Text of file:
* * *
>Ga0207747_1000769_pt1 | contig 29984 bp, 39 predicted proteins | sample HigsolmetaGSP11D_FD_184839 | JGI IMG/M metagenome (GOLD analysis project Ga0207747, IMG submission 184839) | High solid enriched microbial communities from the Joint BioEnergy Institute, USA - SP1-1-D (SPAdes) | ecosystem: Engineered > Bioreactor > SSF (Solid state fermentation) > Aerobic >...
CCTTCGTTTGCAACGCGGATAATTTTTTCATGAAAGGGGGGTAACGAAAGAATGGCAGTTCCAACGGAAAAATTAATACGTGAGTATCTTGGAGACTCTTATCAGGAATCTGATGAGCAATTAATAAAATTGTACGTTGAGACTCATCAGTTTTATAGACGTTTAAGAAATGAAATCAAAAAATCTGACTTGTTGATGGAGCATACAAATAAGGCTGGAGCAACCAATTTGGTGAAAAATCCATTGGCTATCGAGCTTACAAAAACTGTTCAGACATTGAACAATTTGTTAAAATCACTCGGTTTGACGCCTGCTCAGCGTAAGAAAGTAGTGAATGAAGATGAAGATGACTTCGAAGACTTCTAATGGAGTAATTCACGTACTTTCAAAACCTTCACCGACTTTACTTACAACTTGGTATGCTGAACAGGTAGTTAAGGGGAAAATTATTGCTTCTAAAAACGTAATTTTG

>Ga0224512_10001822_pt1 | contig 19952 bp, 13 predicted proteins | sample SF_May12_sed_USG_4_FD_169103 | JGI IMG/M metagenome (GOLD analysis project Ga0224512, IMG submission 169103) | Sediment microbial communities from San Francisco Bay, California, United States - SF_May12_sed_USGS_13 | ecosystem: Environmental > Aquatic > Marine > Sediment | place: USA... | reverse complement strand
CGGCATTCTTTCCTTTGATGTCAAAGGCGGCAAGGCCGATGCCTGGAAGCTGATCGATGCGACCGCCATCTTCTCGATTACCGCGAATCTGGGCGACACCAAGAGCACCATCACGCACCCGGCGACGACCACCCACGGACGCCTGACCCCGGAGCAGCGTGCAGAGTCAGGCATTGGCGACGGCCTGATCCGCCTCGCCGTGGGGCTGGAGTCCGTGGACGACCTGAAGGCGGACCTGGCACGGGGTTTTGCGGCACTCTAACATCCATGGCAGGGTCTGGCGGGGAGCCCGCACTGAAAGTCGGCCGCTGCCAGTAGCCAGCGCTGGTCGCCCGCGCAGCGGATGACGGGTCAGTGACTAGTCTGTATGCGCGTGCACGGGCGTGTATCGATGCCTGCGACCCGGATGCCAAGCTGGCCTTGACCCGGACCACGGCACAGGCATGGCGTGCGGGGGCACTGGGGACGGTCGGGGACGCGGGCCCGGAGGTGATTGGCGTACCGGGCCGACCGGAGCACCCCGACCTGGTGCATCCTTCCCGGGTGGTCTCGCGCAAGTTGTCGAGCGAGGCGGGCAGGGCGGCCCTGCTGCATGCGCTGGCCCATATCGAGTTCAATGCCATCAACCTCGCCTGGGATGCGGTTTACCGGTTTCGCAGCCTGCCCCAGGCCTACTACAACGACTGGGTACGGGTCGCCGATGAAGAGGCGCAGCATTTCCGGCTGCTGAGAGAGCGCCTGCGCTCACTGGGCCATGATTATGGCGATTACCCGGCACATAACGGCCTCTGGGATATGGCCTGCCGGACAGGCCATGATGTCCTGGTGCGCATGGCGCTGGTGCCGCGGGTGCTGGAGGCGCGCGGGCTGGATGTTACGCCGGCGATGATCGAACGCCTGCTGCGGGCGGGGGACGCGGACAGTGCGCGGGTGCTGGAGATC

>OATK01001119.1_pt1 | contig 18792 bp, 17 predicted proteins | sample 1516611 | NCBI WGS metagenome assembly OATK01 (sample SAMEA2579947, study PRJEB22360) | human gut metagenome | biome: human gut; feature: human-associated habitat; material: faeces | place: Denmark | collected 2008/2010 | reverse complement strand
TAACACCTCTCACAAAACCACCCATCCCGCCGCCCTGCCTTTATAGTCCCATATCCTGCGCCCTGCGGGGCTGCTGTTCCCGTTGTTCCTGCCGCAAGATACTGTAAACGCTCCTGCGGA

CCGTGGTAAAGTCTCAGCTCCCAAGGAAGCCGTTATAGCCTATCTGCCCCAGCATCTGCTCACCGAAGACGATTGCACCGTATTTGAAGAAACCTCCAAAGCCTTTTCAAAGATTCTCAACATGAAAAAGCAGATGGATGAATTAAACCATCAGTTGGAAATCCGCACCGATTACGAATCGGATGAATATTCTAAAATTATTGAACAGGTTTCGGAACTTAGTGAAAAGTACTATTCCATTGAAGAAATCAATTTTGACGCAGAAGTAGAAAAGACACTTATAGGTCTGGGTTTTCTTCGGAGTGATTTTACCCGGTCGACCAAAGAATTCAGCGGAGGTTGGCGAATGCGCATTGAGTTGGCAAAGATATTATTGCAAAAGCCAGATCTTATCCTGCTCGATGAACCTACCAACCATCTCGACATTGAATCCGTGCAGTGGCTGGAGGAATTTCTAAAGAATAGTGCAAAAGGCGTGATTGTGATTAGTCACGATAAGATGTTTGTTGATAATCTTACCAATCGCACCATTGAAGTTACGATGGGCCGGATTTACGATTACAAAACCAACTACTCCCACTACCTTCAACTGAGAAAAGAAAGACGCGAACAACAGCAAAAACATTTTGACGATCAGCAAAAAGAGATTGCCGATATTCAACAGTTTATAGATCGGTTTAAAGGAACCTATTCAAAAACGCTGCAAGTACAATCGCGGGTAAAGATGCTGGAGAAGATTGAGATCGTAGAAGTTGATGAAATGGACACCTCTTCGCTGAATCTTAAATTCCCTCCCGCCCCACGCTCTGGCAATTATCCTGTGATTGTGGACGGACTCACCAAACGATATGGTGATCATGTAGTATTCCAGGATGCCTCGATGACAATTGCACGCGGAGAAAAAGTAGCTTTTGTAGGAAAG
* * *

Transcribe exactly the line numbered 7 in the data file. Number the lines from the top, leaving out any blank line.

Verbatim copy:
CCGTGGTAAAGTCTCAGCTCCCAAGGAAGCCGTTATAGCCTATCTGCCCCAGCATCTGCTCACCGAAGACGATTGCACCGTATTTGAAGAAACCTCCAAAGCCTTTTCAAAGATTCTCAACATGAAAAAGCAGATGGATGAATTAAACCATCAGTTGGAAATCCGCACCGATTACGAATCGGATGAATATTCTAAAATTATTGAACAGGTTTCGGAACTTAGTGAAAAGTACTATTCCATTGAAGAAATCAATTTTGACGCAGAAGTAGAAAAGACACTTATAGGTCTGGGTTTTCTTCGGAGTGATTTTACCCGGTCGACCAAAGAATTCAGCGGAGGTTGGCGAATGCGCATTGAGTTGGCAAAGATATTATTGCAAAAGCCAGATCTTATCCTGCTCGATGAACCTACCAACCATCTCGACATTGAATCCGTGCAGTGGCTGGAGGAATTTCTAAAGAATAGTGCAAAAGGCGTGATTGTGATTAGTCACGATAAGATGTTTGTTGATAATCTTACCAATCGCACCATTGAAGTTACGATGGGCCGGATTTACGATTACAAAACCAACTACTCCCACTACCTTCAACTGAGAAAAGAAAGACGCGAACAACAGCAAAAACATTTTGACGATCAGCAAAAAGAGATTGCCGATATTCAACAGTTTATAGATCGGTTTAAAGGAACCTATTCAAAAACGCTGCAAGTACAATCGCGGGTAAAGATGCTGGAGAAGATTGAGATCGTAGAAGTTGATGAAATGGACACCTCTTCGCTGAATCTTAAATTCCCTCCCGCCCCACGCTCTGGCAATTATCCTGTGATTGTGGACGGACTCACCAAACGATATGGTGATCATGTAGTATTCCAGGATGCCTCGATGACAATTGCACGCGGAGAAAAAGTAGCTTTTGTAGGAAAG